module chapter4/lights —– The model from page 127

abstract sig Color {}

one sig Red, Yellow, Green extends Color {}

fun colorSequence: Color -> Color {
    Color Green + Green->Yellow + Yellow->Red

sig Light {}
sig LightState {color: Light -> one Color}
sig Junction {lights: set Light}

fun redLights [s: LightState]: set Light { s.color.Red }

pred mostlyRed [s: LightState, j: Junction] {
    lone j.lights – redLights[s]

pred trans [s, s’: LightState, j: Junction] {
    lone x: j.lights | s.color[x] != s’.color[x]
    all x: j.lights |
        let step = s.color[x] -> s’.color[x] {
            step in colorSequence
            step in Red->(Color-Red) => j.lights in redLights[s]

assert Safe {
all s, s’: LightState, j: Junction |
    mostlyRed [s, j] and trans [s, s’, j] => mostlyRed [s’, j]

check Safe for 4 but 1 Junction

The last line tells the Alloy Analyzer to run some test cases with 4 lights and 1 junction and check that the junction is safe (satisfies the predicate mostlyRed at all times and for all transitions. It comes back with:

“No counterexample found” means the model makes safe junctions. 27ms means it’s freakin’ fast. The alloy Analyzer is not an exhaustive model checker, but rather uses a SAT solver, which gives Alloy an efficient way to check huge spaces. Checking a few billion cases in the modeling phase is a lot cheaper, and gives much better coverage with less effort, than running a few hundred unit tests when you’re already writing code.

Here is the diagram generated by Alloy for the small model above:

One slightly annoying thing is that the book uses Alloy 3 syntax, which has been slightly changed for Alloy 4, the current version, but the Alloy team has published a thorough list of changes (“how to update the book for Alloy 4”) which lists all changes and the page numbers on which they occur.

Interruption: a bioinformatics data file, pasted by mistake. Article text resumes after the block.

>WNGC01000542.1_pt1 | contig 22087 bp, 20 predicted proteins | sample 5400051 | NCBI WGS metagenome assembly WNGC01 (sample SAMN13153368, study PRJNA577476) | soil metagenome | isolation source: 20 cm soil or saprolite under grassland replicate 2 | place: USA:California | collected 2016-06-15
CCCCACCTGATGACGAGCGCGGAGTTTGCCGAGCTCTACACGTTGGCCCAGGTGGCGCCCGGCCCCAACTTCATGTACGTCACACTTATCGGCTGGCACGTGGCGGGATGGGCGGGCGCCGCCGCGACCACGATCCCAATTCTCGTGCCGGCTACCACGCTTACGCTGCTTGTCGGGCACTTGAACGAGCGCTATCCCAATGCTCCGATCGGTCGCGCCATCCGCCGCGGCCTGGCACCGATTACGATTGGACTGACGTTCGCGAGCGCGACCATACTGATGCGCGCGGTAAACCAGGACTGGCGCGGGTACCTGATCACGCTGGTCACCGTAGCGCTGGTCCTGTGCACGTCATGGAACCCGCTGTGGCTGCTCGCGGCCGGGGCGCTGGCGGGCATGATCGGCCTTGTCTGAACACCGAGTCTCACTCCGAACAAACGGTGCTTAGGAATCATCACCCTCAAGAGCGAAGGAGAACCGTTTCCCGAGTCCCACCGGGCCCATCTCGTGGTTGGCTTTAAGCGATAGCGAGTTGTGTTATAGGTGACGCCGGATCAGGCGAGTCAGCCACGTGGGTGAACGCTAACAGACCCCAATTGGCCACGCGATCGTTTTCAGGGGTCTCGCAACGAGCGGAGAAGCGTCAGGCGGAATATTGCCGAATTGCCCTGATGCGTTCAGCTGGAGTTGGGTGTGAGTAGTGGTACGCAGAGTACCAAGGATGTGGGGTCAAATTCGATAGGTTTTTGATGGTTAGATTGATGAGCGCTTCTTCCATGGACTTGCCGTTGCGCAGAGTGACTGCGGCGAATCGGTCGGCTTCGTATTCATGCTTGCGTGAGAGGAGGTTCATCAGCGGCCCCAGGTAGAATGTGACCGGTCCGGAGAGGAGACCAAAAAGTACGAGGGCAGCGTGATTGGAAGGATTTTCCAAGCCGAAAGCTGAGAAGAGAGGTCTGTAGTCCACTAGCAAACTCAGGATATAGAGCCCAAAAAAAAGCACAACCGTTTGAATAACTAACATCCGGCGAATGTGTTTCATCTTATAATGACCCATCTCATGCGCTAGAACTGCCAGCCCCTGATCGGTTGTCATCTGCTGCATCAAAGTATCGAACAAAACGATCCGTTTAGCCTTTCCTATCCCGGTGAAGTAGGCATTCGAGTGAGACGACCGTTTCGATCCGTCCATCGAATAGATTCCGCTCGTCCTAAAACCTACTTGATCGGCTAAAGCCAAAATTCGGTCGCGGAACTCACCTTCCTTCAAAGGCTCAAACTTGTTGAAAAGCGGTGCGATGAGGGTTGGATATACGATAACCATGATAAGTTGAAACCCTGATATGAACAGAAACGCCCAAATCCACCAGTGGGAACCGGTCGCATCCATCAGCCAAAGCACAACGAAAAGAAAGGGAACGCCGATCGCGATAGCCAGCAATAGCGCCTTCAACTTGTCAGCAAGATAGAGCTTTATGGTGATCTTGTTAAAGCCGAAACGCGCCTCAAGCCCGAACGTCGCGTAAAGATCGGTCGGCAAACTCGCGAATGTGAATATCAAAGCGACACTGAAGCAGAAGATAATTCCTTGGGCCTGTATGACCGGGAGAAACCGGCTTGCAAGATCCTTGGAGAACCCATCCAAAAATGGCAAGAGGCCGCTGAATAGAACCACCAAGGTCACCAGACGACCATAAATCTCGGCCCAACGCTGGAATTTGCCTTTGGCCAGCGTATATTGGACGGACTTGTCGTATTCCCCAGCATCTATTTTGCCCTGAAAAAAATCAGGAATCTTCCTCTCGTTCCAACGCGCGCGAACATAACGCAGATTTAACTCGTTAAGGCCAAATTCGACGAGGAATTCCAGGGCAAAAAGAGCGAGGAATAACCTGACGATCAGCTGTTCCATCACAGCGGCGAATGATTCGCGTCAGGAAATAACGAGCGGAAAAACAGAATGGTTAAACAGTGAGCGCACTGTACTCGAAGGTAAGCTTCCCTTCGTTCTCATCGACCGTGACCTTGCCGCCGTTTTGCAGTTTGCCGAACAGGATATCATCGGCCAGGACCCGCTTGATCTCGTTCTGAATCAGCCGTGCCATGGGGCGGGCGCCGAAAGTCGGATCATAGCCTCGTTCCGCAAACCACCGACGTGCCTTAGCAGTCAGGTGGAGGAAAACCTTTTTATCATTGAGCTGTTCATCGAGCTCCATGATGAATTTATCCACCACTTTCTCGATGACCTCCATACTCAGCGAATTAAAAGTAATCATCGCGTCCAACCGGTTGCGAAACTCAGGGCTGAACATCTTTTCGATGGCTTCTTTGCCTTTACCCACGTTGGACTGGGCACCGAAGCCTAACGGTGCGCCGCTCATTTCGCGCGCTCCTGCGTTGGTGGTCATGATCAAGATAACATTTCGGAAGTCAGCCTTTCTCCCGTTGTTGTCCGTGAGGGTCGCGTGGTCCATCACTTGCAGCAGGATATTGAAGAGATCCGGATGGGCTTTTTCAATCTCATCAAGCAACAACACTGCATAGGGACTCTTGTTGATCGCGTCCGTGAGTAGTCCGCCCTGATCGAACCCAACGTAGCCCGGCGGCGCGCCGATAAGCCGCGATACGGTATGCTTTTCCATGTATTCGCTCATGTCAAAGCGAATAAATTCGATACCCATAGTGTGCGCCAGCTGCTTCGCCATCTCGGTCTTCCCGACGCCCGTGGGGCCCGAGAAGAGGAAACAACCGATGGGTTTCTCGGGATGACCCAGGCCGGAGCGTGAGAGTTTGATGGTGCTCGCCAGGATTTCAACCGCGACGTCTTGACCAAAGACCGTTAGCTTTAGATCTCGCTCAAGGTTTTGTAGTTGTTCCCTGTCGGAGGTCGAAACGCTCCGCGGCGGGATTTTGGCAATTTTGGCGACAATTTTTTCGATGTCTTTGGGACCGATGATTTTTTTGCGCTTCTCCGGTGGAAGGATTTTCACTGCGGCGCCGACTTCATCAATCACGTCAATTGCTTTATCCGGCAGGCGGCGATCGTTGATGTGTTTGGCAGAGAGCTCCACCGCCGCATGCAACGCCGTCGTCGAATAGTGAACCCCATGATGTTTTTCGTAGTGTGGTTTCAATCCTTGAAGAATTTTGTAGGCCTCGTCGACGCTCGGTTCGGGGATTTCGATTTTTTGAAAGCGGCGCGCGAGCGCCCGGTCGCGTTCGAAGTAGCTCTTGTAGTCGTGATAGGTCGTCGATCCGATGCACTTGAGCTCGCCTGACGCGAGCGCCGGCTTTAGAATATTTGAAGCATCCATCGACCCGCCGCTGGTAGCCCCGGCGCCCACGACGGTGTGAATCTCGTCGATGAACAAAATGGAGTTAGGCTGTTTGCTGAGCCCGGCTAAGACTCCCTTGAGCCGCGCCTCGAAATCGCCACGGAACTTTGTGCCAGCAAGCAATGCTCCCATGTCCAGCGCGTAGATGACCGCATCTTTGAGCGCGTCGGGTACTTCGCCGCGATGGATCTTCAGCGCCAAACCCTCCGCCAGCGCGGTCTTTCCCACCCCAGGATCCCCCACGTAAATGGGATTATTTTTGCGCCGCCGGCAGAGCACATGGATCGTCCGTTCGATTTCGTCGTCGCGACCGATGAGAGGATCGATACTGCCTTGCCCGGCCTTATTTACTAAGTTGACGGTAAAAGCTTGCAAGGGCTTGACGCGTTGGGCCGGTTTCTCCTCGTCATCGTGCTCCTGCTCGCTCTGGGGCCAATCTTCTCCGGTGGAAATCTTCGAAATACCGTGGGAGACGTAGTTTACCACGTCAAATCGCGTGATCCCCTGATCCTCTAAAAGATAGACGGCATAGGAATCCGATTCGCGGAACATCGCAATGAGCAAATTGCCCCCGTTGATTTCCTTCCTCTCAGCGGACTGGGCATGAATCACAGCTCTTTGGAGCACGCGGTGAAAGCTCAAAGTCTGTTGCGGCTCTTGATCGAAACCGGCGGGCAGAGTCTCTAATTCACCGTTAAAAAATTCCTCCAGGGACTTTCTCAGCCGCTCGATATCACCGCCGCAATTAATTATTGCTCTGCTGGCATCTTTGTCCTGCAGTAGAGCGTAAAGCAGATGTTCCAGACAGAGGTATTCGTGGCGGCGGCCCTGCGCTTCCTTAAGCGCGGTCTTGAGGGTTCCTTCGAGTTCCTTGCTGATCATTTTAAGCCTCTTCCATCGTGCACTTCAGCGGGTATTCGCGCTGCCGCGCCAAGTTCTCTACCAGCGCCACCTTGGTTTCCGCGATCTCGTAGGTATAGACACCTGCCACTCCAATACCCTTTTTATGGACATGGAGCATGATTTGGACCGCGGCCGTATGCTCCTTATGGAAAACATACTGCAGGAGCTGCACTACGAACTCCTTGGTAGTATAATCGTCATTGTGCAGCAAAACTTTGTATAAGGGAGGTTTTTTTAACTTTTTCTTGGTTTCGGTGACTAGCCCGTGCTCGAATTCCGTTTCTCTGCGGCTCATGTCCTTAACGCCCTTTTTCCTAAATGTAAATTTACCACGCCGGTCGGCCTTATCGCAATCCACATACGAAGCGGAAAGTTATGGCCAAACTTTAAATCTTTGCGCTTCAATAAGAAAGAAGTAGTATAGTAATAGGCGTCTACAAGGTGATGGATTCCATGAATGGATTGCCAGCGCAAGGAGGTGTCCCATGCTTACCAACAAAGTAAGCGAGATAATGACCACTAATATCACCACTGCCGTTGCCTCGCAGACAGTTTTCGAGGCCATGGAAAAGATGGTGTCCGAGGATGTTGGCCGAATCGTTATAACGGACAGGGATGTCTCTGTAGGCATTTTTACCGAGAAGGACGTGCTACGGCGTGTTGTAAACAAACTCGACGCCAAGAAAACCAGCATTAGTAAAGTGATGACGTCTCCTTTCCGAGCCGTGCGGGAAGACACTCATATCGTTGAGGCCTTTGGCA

Alloy is free and there are binaries available for OS X, Windows and Linux.

Powered by ScribeFire.

Umbria – Market Intelligence from Blogs

FORTUNE has an article (“Blogging for Dollars”) that covers Umbria, a company based here in Colorado that tracks what bloggers are saying about its clients (aka mining blogs for market intelligence).

Economically, this market is finally starting to take shape — the ideas and attempts have been out there for a few years, but consumer companies have been on the fence about whether the blogosphere is worth listening in on. Until recently, that is. Umbria claims they’ll have $2M revenue this year and will be profitable next year, but the overall market for this kind of service is still only $20M according to the article (Intelliseek has about 1/3rd of that market).

Technologically, Umbria also sounds pretty interesting. They claim to have a competitive edge in automating most of the process:

Umbria’s solution is entirely software-based. [Umbria’s] competitors also meet with clients to interpret the data and suggest strategic responses. “Ultimately we rely on both technology and humans for analysis,” says Max Kalehoff, marketing director for BuzzMetrics [another Umbria competitor]. “Umbria takes an extremely automated approach.”

Umbria’s technology sounds like a pipeline of parsers that generates features that in turn drive product and sentiment classifiers (and those drive reporting):

Every few hours Umbria sends an application called a spider out over the web to scour the blogosphere for postings about the firm’s clients, most of which are big consumer companies, such as Electronic Arts, SAP, and Sprint. By analyzing keywords in blogs, Umbria can classify each citation thematically. In the case of Sprint, for example, Umbria’s software can tell whether a blogger is talking about customer service, the company’s advertisements, or a particular calling plan.

Another big challenge is to decipher what’s on a blogger’s mind. To figure out whether an opinion is strong or tepid, for example, it helps to know that “awesome” is a stronger endorsement than “pretty cool,” and that “shoddy” is less damning than “abominable.” Umbria has several employees with Ph.D.s in linguistics and artificial intelligence who are forever tweaking the software to make it better at categorizing opinions.

I can’t help thinking that more manual tweaking goes into each client’s setup than this description lets on, but still, I’m glad they’re seeing success, and I bet those linguists are having fun with the blogosphere, even if they have to do a bit of slumming to come up with their rules:

The software can also estimate the author’s age and gender. Elongated spellings (“soooooooo”), multiple exclamation marks (!!!), and acronyms such as POS (“parent over shoulder”) suggest a teenage female member of Generation Y (born after 1979). The blogger is probably a teenage boy if a posting is rife with hip-hop terminology such as “aight” (translation: “all right”) and “true dat” (“I agree!”).

There you have it, you don’t even have to know the language to have your voice heard by the people who want to sell you more stuff. Now that’s power. On one side of that function, at least.